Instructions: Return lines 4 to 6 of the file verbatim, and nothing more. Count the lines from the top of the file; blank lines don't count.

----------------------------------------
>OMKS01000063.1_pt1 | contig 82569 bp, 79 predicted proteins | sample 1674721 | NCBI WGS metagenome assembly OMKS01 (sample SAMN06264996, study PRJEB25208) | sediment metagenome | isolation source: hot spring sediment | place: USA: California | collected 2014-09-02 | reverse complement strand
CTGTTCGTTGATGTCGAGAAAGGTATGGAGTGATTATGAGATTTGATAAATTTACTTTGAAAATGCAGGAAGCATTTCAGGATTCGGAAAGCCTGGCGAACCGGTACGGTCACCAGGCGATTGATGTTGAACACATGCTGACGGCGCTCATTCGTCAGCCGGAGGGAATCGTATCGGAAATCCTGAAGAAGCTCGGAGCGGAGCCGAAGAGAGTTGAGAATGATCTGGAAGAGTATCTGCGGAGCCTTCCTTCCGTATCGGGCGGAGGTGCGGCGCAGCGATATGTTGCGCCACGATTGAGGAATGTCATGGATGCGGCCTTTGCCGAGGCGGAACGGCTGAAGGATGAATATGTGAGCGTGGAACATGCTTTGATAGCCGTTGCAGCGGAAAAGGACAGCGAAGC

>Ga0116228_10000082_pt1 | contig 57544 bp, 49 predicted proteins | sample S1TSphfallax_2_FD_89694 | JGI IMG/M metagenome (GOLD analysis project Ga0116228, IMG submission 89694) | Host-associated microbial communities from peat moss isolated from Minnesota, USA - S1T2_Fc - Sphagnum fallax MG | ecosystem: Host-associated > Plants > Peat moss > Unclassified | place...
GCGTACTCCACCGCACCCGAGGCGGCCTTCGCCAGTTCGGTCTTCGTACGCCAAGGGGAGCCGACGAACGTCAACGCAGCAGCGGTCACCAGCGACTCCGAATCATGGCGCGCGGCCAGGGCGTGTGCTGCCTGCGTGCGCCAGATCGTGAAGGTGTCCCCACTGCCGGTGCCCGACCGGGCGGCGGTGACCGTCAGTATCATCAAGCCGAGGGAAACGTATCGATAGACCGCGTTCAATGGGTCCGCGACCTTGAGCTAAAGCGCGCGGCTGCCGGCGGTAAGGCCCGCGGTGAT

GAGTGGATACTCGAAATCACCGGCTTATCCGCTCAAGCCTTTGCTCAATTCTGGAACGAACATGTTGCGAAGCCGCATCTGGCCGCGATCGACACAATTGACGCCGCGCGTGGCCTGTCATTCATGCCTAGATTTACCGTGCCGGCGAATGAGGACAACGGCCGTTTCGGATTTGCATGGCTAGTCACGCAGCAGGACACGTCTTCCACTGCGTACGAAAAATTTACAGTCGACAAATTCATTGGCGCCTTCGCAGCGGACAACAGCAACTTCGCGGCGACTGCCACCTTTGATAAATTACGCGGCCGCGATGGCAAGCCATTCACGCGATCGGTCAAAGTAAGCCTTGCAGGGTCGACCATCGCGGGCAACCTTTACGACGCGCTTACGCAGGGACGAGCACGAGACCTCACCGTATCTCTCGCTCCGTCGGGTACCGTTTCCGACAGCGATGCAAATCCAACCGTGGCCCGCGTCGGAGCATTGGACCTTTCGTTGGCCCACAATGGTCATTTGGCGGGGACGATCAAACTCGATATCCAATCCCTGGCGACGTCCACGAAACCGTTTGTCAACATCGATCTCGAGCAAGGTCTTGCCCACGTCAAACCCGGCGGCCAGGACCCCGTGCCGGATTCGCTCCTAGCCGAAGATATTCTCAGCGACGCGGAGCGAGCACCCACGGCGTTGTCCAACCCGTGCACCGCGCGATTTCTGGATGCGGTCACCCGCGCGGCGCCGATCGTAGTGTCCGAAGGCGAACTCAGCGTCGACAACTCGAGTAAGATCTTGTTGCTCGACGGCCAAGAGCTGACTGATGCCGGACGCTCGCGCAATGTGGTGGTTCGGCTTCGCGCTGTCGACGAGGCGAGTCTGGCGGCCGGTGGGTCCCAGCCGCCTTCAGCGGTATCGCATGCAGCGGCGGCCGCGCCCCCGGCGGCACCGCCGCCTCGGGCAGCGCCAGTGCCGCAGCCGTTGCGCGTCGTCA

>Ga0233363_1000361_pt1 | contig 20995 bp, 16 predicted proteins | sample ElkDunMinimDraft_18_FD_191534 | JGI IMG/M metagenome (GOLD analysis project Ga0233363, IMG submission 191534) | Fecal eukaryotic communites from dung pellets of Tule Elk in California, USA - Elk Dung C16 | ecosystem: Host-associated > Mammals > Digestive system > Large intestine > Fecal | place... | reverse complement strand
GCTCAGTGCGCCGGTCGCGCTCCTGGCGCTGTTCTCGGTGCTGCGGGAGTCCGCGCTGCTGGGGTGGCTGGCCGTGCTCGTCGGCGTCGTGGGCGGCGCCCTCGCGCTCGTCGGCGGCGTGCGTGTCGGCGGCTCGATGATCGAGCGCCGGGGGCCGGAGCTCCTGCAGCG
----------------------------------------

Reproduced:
GCGTACTCCACCGCACCCGAGGCGGCCTTCGCCAGTTCGGTCTTCGTACGCCAAGGGGAGCCGACGAACGTCAACGCAGCAGCGGTCACCAGCGACTCCGAATCATGGCGCGCGGCCAGGGCGTGTGCTGCCTGCGTGCGCCAGATCGTGAAGGTGTCCCCACTGCCGGTGCCCGACCGGGCGGCGGTGACCGTCAGTATCATCAAGCCGAGGGAAACGTATCGATAGACCGCGTTCAATGGGTCCGCGACCTTGAGCTAAAGCGCGCGGCTGCCGGCGGTAAGGCCCGCGGTGAT

GAGTGGATACTCGAAATCACCGGCTTATCCGCTCAAGCCTTTGCTCAATTCTGGAACGAACATGTTGCGAAGCCGCATCTGGCCGCGATCGACACAATTGACGCCGCGCGTGGCCTGTCATTCATGCCTAGATTTACCGTGCCGGCGAATGAGGACAACGGCCGTTTCGGATTTGCATGGCTAGTCACGCAGCAGGACACGTCTTCCACTGCGTACGAAAAATTTACAGTCGACAAATTCATTGGCGCCTTCGCAGCGGACAACAGCAACTTCGCGGCGACTGCCACCTTTGATAAATTACGCGGCCGCGATGGCAAGCCATTCACGCGATCGGTCAAAGTAAGCCTTGCAGGGTCGACCATCGCGGGCAACCTTTACGACGCGCTTACGCAGGGACGAGCACGAGACCTCACCGTATCTCTCGCTCCGTCGGGTACCGTTTCCGACAGCGATGCAAATCCAACCGTGGCCCGCGTCGGAGCATTGGACCTTTCGTTGGCCCACAATGGTCATTTGGCGGGGACGATCAAACTCGATATCCAATCCCTGGCGACGTCCACGAAACCGTTTGTCAACATCGATCTCGAGCAAGGTCTTGCCCACGTCAAACCCGGCGGCCAGGACCCCGTGCCGGATTCGCTCCTAGCCGAAGATATTCTCAGCGACGCGGAGCGAGCACCCACGGCGTTGTCCAACCCGTGCACCGCGCGATTTCTGGATGCGGTCACCCGCGCGGCGCCGATCGTAGTGTCCGAAGGCGAACTCAGCGTCGACAACTCGAGTAAGATCTTGTTGCTCGACGGCCAAGAGCTGACTGATGCCGGACGCTCGCGCAATGTGGTGGTTCGGCTTCGCGCTGTCGACGAGGCGAGTCTGGCGGCCGGTGGGTCCCAGCCGCCTTCAGCGGTATCGCATGCAGCGGCGGCCGCGCCCCCGGCGGCACCGCCGCCTCGGGCAGCGCCAGTGCCGCAGCCGTTGCGCGTCGTCA

>Ga0233363_1000361_pt1 | contig 20995 bp, 16 predicted proteins | sample ElkDunMinimDraft_18_FD_191534 | JGI IMG/M metagenome (GOLD analysis project Ga0233363, IMG submission 191534) | Fecal eukaryotic communites from dung pellets of Tule Elk in California, USA - Elk Dung C16 | ecosystem: Host-associated > Mammals > Digestive system > Large intestine > Fecal | place... | reverse complement strand